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Voters could set school referendum record with $1.4B on ballot Tuesday.

Byline: Nate Beck,

Wisconsin voters will have a chance on Tuesday to seta record for school referendum spending in 2018, with $1.4 billion worth of requests on the ballot.

Combined with the $648.1 million worth of referendum spending that was approved in Wisconsin this spring, the election on Tuesday will give state voters an opportunity to approve more than $2 billion worth of spending on school construction projects and operating costs this year. That would exceed the record amount of $1.7 billion, which was set in 2016.

Although many of the referendums that are up for a vote on Tuesday would pay for new building projects, others are to raise money for things like operating expenses. Of the 61 proposals on the ballot statewide, 41 are for construction-related projects, according to a JobTrac analysis.

This banner year for school spending is not without its critics. At least one prominent lawmaker has signaled his intention to introduce legislation meant to restrict the use of referendums and require competitive bidding for school construction projects.Sen. Duey Stroebel, R-Saukville,who has introduced a number of bills aimed at further regulating school referendums, has questioned many construction companies' reliance onso-called pre-referendum services to encourage local voters to approve schools' spending requests.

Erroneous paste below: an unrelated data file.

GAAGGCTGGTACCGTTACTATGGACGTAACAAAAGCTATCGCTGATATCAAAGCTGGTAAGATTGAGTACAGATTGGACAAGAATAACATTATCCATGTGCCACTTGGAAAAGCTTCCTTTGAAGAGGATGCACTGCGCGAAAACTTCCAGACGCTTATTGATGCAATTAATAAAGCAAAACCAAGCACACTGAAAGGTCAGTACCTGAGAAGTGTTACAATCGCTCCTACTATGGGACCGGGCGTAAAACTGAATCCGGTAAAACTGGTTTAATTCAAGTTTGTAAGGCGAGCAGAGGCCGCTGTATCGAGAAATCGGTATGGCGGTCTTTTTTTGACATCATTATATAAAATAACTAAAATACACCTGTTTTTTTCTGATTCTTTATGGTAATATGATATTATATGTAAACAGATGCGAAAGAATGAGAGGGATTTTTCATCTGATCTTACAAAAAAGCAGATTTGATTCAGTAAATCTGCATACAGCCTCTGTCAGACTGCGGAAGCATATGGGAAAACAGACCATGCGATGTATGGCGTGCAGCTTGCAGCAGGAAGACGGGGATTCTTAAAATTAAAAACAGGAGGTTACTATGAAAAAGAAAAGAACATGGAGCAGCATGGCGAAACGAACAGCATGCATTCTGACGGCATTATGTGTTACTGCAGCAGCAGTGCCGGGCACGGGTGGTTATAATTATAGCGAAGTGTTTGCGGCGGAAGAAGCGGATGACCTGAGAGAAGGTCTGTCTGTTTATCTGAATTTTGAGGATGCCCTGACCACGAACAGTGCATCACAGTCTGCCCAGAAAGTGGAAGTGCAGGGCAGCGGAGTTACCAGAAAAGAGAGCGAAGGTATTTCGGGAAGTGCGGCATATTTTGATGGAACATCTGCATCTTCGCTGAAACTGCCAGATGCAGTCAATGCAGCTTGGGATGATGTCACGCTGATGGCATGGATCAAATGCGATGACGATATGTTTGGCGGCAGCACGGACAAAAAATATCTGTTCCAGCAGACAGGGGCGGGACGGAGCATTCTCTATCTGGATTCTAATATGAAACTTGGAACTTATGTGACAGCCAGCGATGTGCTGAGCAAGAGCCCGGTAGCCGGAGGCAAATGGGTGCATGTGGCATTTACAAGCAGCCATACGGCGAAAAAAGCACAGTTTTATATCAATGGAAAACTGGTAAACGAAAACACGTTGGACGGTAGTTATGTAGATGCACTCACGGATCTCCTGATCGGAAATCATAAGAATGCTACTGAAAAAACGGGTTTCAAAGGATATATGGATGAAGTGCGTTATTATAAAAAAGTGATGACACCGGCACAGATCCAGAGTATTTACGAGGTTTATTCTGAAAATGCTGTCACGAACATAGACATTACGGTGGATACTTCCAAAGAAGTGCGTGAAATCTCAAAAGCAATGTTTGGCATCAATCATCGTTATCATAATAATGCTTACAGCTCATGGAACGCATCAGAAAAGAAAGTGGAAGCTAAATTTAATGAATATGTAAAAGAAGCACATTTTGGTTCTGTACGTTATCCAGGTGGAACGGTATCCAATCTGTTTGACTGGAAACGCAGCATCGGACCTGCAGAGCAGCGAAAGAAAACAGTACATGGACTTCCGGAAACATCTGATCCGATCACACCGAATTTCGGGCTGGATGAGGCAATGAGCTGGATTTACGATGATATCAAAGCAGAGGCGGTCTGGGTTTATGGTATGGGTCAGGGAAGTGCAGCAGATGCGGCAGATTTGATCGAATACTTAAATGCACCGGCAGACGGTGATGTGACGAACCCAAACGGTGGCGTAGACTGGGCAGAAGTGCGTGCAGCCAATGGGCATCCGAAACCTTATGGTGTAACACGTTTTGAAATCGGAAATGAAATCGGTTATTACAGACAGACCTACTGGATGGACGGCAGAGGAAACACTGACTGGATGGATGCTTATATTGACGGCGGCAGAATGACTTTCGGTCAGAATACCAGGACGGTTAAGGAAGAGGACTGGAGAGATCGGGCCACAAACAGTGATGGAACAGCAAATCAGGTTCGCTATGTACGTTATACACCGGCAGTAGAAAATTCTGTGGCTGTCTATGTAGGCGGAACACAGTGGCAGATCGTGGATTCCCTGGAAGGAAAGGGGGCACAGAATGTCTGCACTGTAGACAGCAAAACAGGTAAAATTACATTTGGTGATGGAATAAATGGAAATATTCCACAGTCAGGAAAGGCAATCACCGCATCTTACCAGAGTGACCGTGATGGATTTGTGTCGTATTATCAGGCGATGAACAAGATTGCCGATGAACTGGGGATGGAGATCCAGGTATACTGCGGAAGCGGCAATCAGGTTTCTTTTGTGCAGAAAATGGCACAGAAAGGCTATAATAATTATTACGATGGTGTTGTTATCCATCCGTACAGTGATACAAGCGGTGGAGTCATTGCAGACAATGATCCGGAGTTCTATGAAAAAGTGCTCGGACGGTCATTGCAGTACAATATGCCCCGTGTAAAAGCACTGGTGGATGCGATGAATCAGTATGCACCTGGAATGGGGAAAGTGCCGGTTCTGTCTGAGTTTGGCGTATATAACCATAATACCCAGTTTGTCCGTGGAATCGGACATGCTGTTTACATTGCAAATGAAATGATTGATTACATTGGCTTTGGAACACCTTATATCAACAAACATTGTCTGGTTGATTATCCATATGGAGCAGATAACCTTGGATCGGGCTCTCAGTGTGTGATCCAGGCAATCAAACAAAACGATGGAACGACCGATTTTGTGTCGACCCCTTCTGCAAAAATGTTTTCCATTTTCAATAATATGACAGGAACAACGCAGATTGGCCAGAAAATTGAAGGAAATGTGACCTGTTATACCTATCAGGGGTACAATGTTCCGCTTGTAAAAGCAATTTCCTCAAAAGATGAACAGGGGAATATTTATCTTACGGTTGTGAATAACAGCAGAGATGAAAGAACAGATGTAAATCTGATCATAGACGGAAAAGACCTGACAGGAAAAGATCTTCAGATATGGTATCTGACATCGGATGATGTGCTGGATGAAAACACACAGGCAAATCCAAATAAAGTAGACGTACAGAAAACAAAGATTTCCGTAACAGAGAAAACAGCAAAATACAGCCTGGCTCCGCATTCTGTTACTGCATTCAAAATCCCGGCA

A campaign to protect the status quo is already afoot. Former Wisconsin Assembly Speaker John Gard, a lobbyist for various construction interests, has registered himself with the state as a lobbyist for an organization called the Wisconsin Construction Group, which advocates for "school construction and school referendums."

School referendums have become more in recent years, a trend that has accelerated as the revenue limits the state places on local governments' ability to raise property taxes have cramped school districts' plans to pay for new capital projects. A report released in early October by the Wisconsin Policy Forum found that even as an increasing number of school districts are relying on school referendums to pay for building projects, voters are also approving referendums at higher rates. In 2016, 79 percent of the school referendums that were on the ballot went on to win approval.

The blame for the increased use of referendums can't be laid entirely on property-tax limits. It's also linked to the country's stronger economy, the policy forum's report found. And rural school districts are turning to school referendums more and more as they lose operating revenue as a result of declining student enrollment.

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Publication:The Daily Reporter
Date:Nov 5, 2018
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